work on paper and photographs
4 June - 25 Sep 2005
work in collection
Wolfgang Laib (Metzingen 1950) gained a reputation by way of his sculptures and installations that consist of natural materials; due to the intense color and smell of these materials, the works offer a strong sensory experience. He is fascinated by the Asian, in particular the Buddhist, concern and respect with which natural surroundings are observed and experienced. His interest in this already began when he made trips with his parents to India, but also to Islamic countries. But the Western mystical tradition and utopian art movements from the early part of the twentieth century are also echoed in his work.
His drawings are almost schematic, often rhythmically repeated, indications of the forms and objects that also play a role in his spatial work. The drawings are carried out in pencil and pastel chalk, in yellow or red. These colors are reminiscent of the glow of pollen and beeswax. Occasionally we can recognize animals, mountains, plates or bowls. Architectonic forms such as towers, domes and niches frequently constitute the point of departure for his drawings as well. Particularly the ‘ziggurat’ – the terraced pyramidal tower from ancient Middle Eastern cultures – can be found in many drawings. On his numerous trips throughout the Middle East and Southeast Asia, Laib photographed a great deal of architecture. The structures are often shrines, temples, commemorative stones and ritualistic sites whose forms of construction have been determined by age-old traditions. This archaic architecture serves as the basis for countless drawings of abstract shapes such as squares, triangles, arches and pyramidal forms. But these formal aspects are not, in themselves, the essence of Laib’s work. They are almost always framed by a thin pencil line which seems to order and systematize them. It is as though the artist thereby expresses the awareness that everything is part of a greater order and different dimension of place and time. Laib recognizes the spirituality of this awareness in the offerings made at altars in India, where the gods are placated with incense, milk and flowers. Prime importance is given to the simplicity of material and form, yet in that simplicity lies an intense experience and spirituality – the richness of a cosmic order and a profound connection with nature.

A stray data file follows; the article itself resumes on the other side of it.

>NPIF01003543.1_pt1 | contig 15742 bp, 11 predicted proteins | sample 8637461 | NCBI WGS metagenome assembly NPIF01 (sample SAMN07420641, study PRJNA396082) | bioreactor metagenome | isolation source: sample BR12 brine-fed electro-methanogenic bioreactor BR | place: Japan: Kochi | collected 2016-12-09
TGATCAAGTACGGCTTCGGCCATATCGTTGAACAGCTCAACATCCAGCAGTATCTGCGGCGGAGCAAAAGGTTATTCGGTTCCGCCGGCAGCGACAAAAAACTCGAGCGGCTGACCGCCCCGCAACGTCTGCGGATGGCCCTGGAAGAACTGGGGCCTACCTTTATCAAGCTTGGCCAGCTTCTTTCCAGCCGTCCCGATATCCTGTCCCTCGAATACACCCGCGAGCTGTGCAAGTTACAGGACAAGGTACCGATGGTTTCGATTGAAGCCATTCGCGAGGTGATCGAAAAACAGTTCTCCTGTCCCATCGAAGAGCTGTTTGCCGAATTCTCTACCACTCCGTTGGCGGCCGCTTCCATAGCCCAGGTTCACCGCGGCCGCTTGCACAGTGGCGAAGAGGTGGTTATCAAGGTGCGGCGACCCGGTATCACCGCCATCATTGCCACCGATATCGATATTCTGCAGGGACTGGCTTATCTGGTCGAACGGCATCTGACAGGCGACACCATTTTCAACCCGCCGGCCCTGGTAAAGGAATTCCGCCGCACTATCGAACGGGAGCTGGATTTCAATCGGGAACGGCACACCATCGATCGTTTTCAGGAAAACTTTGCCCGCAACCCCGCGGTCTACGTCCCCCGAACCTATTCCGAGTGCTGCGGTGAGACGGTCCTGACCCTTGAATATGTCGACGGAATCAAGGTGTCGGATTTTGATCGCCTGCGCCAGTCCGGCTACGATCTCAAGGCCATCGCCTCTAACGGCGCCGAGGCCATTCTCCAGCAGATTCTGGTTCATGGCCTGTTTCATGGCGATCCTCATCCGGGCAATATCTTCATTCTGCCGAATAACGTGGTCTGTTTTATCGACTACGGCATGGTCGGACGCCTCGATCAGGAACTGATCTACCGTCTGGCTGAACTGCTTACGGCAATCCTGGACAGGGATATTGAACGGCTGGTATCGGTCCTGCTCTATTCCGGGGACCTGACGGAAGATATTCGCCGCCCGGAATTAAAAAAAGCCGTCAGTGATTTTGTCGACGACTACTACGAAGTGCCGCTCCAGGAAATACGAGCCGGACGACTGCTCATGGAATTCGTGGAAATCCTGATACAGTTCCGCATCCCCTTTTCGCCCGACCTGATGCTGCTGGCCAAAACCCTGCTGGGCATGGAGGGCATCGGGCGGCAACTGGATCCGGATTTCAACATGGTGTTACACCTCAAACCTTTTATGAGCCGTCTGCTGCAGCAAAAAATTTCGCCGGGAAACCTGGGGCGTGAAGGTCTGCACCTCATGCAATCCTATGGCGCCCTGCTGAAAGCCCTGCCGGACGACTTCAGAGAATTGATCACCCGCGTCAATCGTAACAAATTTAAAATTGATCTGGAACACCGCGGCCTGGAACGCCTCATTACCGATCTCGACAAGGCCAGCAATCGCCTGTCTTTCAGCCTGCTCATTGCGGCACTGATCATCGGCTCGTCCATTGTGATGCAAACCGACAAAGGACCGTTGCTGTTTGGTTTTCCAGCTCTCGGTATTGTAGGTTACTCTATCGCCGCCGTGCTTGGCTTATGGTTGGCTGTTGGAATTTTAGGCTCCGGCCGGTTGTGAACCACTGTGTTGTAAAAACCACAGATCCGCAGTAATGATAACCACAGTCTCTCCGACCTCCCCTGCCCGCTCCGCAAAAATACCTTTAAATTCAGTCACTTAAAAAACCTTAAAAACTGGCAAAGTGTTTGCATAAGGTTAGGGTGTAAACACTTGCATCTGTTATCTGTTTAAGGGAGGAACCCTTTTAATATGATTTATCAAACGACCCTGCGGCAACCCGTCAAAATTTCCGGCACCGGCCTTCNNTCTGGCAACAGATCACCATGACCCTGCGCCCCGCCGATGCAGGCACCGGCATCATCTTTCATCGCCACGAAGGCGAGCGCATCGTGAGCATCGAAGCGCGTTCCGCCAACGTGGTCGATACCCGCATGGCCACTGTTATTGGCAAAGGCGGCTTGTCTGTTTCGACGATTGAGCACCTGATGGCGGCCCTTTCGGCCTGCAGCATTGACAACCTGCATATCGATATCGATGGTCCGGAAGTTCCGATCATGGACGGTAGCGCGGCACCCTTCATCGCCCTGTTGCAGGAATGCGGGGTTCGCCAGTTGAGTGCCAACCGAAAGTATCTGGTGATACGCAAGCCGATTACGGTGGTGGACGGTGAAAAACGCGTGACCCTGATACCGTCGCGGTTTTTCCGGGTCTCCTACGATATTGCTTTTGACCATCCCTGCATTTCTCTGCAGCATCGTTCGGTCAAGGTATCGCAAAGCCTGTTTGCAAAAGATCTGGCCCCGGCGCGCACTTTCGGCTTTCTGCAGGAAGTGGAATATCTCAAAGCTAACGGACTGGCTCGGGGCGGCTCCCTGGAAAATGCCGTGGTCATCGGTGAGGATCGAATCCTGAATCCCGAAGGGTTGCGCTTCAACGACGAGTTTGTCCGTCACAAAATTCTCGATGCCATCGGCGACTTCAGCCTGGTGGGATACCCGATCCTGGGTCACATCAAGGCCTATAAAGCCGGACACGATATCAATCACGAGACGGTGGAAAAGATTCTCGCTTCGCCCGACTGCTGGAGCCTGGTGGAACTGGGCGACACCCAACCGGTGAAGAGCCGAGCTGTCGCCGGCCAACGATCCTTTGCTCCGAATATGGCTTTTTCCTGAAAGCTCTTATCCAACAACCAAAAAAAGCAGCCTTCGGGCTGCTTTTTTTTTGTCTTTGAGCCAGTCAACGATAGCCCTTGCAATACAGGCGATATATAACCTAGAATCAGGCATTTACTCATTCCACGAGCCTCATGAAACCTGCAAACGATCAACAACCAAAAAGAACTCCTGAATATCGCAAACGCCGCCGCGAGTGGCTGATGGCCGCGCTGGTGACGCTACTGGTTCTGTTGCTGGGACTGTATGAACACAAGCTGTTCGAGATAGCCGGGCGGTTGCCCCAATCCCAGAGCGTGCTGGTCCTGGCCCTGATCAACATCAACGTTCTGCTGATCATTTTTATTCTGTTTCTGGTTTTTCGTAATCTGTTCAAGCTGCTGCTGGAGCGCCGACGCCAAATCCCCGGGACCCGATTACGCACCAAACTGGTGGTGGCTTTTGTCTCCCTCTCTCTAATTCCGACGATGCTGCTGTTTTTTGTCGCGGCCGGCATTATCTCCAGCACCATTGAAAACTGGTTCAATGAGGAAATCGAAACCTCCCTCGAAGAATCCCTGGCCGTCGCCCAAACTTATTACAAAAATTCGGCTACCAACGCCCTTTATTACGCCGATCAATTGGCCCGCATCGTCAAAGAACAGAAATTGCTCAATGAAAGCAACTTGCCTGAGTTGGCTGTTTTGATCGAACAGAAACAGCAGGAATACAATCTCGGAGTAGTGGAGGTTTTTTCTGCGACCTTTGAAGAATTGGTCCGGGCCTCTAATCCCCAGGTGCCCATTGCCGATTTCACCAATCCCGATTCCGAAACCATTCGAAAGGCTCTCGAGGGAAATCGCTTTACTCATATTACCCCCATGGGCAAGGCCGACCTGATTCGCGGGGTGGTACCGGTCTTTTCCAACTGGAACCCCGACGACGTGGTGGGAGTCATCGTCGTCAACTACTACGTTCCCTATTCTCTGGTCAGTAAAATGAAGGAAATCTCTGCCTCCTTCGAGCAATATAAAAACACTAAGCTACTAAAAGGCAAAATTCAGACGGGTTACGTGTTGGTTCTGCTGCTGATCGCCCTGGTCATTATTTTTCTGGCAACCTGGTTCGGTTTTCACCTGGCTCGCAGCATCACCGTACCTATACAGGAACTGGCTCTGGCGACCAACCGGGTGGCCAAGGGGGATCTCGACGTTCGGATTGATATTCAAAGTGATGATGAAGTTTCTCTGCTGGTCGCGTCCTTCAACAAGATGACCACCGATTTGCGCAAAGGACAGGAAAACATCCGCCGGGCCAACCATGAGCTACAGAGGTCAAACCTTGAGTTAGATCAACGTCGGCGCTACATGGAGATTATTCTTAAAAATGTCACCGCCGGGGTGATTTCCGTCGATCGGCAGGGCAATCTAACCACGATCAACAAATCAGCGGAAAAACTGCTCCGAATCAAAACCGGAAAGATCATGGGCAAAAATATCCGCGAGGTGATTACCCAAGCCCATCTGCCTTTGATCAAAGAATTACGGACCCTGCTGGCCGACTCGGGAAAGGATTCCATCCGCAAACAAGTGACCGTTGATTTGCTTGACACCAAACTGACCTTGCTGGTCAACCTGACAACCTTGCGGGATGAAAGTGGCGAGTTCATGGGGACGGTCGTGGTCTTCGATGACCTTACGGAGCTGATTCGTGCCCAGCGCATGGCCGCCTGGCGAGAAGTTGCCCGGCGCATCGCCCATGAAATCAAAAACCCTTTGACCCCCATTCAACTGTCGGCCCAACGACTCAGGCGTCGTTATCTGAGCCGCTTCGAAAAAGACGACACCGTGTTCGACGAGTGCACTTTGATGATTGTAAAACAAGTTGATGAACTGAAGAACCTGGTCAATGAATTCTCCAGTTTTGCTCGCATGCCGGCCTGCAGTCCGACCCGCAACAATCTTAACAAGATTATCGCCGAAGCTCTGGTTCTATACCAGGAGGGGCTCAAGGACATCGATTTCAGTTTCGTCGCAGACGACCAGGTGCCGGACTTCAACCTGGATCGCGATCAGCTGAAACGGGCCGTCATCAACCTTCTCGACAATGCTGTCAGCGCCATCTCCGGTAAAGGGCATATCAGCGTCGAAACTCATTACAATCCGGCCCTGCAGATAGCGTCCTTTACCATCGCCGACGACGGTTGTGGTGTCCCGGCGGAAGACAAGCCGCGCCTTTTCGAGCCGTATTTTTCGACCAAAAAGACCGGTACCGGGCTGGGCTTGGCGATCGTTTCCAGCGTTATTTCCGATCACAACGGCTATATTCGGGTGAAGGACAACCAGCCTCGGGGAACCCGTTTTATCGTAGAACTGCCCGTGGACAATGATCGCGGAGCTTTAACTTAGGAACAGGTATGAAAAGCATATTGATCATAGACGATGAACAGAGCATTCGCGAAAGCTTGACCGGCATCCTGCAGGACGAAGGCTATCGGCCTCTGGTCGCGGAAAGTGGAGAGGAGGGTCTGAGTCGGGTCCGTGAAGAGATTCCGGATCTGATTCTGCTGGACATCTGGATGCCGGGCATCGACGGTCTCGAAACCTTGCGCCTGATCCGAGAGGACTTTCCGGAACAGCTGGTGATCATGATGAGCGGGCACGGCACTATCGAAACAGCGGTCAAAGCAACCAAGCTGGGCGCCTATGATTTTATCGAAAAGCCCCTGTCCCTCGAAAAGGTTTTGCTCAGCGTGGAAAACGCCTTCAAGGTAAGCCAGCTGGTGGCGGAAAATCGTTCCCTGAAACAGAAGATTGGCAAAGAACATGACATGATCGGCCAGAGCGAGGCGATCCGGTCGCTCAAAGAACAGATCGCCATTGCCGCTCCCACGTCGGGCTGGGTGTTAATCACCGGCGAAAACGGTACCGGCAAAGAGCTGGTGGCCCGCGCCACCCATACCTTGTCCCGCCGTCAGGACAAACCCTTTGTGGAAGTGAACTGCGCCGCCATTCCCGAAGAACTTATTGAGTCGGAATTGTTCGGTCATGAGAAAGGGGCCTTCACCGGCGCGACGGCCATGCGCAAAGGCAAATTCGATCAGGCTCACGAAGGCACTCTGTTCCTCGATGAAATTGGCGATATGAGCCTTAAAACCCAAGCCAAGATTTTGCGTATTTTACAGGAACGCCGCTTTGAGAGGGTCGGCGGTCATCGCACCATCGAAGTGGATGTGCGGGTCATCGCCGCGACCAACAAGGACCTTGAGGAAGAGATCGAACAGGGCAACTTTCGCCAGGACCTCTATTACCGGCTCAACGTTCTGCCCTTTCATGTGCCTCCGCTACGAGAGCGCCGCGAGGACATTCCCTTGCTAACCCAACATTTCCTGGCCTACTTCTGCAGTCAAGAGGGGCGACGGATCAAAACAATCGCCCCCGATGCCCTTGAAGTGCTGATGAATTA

This exhibition is organized in collaboration with Kunstmuseum Bonn.